The Mother Load: The Story Behind the Protocol
Dr. Oscar Serrallach has a special knack for helping women recover from the postnatal period (he helped our head of content get back on her feet after her first kid—all the way from his post in Australia). We worked with him to design a natal protocol that we’re calling The Mother Load to support women pre-conception, through pregnancy, and after:
A Q&A with Dr. Oscar Serrallach
Are there specific ingredients that are heroes that were important to include? Any that work together to become more powerful?
The superhero of the macronutrients (nutrients that the body requires relatively large amounts of) in this regimen is DHA—a long chain omega-3 fatty acid that literally helps optimize brain health.
The superhero of the micronutrients (required in trace amounts) include choline, zinc, iron, and iodine.
Magnesium is like a background worker, helping everything else to their job to the fullest. (It’s like Pepper Pots in Iron Man.)
Why do we need these ingredients in supplement form?
The extra demands of being pregnant, “making a baby,” birthing a baby, and breastfeeding mean that moms require a lot of nutrients. Supplements help moms-to-be to reach optimal health before this process begins, and, post-baby, they can help moms to feel more like themselves quicker while supporting targeted nutrient needs. Food can be good for the healthy maintenance of nutrient levels, but supplements are often needed for replenishment.
While taking this regimen, what kind of diet do you recommend?
Diet is complex and there may not be a one size fits all. What I do find is important is that my mothers (and mothers-to-be) are prescribed a low-inflammatory diet. The most potent and quick (non-pharmaceutical) way to support the body in a healthy way is via the gut bacteria, or microbiome, with a healthy diet and proper supplementation.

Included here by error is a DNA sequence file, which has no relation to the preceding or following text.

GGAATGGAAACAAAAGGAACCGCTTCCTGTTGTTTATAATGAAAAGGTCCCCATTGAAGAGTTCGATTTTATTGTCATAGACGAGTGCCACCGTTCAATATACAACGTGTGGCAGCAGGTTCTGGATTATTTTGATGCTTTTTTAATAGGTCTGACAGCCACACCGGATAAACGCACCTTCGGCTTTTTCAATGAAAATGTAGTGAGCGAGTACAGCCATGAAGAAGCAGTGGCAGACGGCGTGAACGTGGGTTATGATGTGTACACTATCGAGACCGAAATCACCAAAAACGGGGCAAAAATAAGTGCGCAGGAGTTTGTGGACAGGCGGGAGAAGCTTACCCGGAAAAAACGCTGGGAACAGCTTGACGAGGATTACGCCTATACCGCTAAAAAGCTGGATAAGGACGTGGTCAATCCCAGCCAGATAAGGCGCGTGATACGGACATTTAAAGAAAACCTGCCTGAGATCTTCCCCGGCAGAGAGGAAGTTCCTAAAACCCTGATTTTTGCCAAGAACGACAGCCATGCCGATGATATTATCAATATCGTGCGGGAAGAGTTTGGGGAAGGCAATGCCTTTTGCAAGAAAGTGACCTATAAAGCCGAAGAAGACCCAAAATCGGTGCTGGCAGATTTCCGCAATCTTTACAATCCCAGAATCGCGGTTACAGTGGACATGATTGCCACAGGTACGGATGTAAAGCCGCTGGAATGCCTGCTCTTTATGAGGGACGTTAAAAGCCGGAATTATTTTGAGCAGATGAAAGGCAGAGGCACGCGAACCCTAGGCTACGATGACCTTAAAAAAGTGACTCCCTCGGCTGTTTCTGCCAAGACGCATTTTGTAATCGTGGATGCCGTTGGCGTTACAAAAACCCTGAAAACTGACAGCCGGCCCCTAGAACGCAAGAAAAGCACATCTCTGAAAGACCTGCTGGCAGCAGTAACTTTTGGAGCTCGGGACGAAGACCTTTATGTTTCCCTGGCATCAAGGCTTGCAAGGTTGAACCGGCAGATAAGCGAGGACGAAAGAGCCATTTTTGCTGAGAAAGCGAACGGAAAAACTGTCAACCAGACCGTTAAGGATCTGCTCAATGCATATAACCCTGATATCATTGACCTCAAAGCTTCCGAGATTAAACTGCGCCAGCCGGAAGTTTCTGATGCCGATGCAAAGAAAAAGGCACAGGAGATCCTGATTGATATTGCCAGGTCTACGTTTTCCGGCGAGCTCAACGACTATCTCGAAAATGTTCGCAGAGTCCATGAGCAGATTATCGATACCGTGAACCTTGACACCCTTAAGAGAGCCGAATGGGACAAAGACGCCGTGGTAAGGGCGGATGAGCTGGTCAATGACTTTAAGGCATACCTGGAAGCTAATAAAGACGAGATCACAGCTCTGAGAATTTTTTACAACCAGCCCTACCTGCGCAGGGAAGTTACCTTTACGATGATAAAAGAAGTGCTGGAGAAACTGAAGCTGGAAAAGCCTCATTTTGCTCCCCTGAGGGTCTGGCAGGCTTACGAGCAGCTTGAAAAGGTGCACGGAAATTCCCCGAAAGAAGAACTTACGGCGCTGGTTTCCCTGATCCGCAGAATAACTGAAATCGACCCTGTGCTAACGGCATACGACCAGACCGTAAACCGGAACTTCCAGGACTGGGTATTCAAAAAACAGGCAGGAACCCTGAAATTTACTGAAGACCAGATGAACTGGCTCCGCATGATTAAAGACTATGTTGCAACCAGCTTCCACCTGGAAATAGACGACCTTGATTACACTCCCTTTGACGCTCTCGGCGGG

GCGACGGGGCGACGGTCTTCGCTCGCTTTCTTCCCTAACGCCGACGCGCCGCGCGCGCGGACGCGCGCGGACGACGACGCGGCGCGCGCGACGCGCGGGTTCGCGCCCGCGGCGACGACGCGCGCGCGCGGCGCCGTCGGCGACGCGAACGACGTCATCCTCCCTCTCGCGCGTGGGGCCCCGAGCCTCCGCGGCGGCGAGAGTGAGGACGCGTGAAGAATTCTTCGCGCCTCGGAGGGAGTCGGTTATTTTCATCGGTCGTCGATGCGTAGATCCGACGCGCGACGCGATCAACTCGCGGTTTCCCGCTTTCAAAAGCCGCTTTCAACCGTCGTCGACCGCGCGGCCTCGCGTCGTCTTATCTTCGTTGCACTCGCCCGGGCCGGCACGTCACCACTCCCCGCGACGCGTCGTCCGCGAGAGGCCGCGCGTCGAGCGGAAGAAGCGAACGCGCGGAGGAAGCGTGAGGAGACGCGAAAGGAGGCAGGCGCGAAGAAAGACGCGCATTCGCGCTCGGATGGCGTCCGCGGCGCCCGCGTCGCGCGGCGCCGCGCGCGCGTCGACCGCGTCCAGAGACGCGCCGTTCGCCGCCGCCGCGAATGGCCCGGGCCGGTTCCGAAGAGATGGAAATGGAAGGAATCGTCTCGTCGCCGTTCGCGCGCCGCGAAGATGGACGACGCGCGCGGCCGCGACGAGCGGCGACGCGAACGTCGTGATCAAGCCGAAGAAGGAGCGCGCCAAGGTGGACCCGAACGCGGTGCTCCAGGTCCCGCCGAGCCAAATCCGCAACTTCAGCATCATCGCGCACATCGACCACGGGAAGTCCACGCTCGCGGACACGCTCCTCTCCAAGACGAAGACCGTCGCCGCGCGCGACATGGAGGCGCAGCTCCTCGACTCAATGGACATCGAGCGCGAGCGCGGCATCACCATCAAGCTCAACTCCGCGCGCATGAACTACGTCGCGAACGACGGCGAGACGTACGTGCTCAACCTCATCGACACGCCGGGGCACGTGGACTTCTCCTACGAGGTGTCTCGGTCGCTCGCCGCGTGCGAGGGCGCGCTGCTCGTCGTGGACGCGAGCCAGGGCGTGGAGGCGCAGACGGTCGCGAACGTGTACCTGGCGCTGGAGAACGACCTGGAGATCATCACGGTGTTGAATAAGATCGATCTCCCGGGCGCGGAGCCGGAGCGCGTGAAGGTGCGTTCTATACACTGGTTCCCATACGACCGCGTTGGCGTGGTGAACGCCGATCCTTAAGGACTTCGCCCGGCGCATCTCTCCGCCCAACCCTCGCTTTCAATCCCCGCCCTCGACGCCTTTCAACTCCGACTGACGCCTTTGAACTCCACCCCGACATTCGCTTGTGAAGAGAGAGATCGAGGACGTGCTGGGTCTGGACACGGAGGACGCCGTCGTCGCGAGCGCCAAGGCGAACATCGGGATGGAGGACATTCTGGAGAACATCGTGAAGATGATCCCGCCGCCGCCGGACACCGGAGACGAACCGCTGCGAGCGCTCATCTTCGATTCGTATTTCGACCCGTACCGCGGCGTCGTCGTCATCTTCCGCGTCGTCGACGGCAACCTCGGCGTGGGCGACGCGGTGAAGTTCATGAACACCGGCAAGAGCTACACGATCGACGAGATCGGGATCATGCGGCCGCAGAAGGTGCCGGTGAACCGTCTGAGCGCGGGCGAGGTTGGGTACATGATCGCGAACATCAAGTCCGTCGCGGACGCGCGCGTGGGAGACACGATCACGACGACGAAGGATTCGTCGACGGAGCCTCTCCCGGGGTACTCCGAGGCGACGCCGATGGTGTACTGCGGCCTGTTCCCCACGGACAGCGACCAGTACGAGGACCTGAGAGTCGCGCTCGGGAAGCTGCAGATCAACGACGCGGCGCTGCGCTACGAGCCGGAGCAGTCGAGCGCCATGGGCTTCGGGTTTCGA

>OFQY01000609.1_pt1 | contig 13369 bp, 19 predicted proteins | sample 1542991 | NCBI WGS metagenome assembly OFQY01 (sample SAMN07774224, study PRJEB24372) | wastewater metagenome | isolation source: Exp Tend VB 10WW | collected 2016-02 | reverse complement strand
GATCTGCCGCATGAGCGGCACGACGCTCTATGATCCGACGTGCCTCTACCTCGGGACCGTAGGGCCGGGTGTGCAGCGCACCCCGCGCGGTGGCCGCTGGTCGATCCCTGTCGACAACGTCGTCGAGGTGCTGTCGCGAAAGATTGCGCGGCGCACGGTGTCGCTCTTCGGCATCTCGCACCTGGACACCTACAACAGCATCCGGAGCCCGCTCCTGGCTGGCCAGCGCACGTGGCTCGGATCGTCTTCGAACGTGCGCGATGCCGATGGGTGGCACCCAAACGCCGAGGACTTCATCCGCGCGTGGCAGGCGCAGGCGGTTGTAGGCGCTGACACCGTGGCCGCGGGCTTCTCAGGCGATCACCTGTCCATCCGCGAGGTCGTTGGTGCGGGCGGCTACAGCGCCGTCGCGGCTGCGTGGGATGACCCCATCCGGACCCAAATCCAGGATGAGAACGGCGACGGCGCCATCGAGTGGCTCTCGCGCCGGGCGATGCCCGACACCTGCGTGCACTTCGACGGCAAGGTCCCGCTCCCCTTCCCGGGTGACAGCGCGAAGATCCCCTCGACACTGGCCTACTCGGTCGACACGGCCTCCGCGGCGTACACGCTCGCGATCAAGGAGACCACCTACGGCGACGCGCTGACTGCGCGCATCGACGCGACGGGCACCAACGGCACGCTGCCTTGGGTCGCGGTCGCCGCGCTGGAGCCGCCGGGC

Generally, the most inflammatory foods that you want to avoid are:
Those fried in vegetable oils
Grains, especially wheat: I think for most people, gluten-free grains are okay from time to time, and especially the more traditional ones, such as buckwheat and millet. Some people may need to be strict for quite some time, but for the majority, the 90/10 rule likely applies: It is what you do 90 percent of the time that makes the difference.
A1 casein from cow’s dairy
Some women will be okay with legumes, and for others, all or some legumes may cause bloating and/or a foggy mind
The diet that usually works best for mothers is:
Rich in colorful, above-ground vegetables
Includes moderate amounts of below-ground vegetables (take caution with potatoes, though—they are an anomaly because they have a very sugar-like effect on our metabolism)
Small amounts of in-season, naturally ripened fruit
Moderate amounts of good quality animal products
Liberal use of health-regaining fats, such as avocado, coconut, olive oil, butter, cacao butter, quality lards, and duck fat
Pre and probiotics are great for the microbiome. Raw fruits like blueberries are a good way to add prebiotics to your diet, and fermented foods are naturally high in probiotics.
What kind of exercise/activity best complements the regiment?